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Measles Epidemic Continues to Spread in Wales

Update Date: Apr 06, 2013 03:08 PM EDT

The measles epidemic continues to rise in Swansea to 588 confirmed cases, according to health officials in Wales.

The most recent figures show that 40 new cases have developed since Wednesday, with up to 20 new cases reported daily. During the Easter week, 109 new cases were diagnosed. An estimated 3,800 children in Swansea have not been vaccinated and health officials are urging parents to do act immediately.

While fears of the epidemic continue to grow, special vaccination clinics have been established to avoid the spread of the virus to neighboring areas. Unvaccinated children between the ages of six and 12 months living or traveling to areas of Swansea and North Talbot can be offered vaccination by their general practitioner, according to Dr. Marion Lyons, Director of Health Protection for Public Health Wales.

"The alarming numbers of cases of measles and continuing spread of the disease in Wales illustrates how vital it is for parents to get their children vaccinated," said Lyons.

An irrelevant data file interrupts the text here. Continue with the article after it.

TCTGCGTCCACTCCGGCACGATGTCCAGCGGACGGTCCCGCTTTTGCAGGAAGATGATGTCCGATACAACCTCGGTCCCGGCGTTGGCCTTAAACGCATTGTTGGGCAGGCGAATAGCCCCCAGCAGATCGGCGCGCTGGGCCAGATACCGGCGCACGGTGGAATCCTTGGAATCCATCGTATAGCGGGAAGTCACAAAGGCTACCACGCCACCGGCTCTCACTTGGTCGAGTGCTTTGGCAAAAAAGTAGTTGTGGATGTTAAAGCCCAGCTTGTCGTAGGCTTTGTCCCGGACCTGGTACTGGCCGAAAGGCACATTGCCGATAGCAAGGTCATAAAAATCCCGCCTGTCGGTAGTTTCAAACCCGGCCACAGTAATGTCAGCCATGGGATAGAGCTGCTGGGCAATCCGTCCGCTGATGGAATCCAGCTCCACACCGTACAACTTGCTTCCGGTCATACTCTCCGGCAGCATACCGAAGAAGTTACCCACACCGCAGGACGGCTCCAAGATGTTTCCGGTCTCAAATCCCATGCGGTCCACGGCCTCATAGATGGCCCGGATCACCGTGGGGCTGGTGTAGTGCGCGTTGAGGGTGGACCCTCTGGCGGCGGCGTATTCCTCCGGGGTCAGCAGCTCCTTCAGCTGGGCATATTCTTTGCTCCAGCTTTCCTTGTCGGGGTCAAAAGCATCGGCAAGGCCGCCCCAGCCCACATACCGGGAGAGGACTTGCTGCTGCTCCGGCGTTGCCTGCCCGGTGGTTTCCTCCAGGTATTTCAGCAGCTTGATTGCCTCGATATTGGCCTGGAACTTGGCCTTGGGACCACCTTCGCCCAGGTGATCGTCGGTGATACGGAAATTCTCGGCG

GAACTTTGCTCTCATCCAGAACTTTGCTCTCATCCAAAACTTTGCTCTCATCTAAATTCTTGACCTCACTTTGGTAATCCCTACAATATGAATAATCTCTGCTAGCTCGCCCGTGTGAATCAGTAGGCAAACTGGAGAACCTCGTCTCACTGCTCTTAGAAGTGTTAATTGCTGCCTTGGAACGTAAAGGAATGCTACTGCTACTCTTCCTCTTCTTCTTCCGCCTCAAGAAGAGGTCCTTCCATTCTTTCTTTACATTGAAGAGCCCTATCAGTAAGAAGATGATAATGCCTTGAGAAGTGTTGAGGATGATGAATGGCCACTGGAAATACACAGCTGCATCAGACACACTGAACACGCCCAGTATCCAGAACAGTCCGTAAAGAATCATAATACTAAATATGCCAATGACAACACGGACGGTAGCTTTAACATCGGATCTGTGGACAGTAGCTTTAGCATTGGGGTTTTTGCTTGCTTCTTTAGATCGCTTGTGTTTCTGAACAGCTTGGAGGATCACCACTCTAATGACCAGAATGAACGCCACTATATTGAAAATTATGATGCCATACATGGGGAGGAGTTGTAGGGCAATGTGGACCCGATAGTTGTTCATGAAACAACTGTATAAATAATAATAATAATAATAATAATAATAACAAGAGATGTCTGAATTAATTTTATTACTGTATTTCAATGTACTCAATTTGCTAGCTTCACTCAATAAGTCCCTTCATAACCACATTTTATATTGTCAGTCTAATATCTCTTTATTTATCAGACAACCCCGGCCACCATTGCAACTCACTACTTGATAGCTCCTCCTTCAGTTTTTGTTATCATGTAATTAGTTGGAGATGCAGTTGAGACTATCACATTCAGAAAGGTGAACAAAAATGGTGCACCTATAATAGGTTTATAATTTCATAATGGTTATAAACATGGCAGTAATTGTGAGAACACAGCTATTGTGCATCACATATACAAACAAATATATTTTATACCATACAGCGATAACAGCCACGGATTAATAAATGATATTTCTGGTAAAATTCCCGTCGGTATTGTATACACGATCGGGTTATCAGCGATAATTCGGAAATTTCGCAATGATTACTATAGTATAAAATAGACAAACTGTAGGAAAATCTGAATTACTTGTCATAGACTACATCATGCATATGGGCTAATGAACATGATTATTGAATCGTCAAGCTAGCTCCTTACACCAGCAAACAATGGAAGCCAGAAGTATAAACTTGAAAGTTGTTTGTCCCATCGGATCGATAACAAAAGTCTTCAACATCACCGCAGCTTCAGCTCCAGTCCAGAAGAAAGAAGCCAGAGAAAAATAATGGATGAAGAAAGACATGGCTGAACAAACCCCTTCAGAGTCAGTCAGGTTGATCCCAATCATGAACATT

Lyons urges that there are no adverse effects from the vaccination and infants who receive the vaccination would still need to go for two additional vaccines at 13 months and three years four months.

Nearly 600 people in the area have received an unscheduled MMR vaccine in the past seven days, according to Daily Mail.

"We are really pleased to see that 586 people have proactively got the MMR vaccine over the past week, on top of those already scheduled to have it," she added.

Lyons said this is a good start but there are still thousands of children are still at risk from becoming infected with the potentially fatal measles virus if they do not go for their second MMR vaccination.

The risk to unvaccinated children in Wales is increasing as the disease spreads because it only takes one or two unvaccinated adults to pose a threat to vulnerable children.

"The current pattern of cases and spread of illness indicates that this outbreak is likely to continue into the summer months and the risks to unvaccinated individuals will increase as more people become infected."

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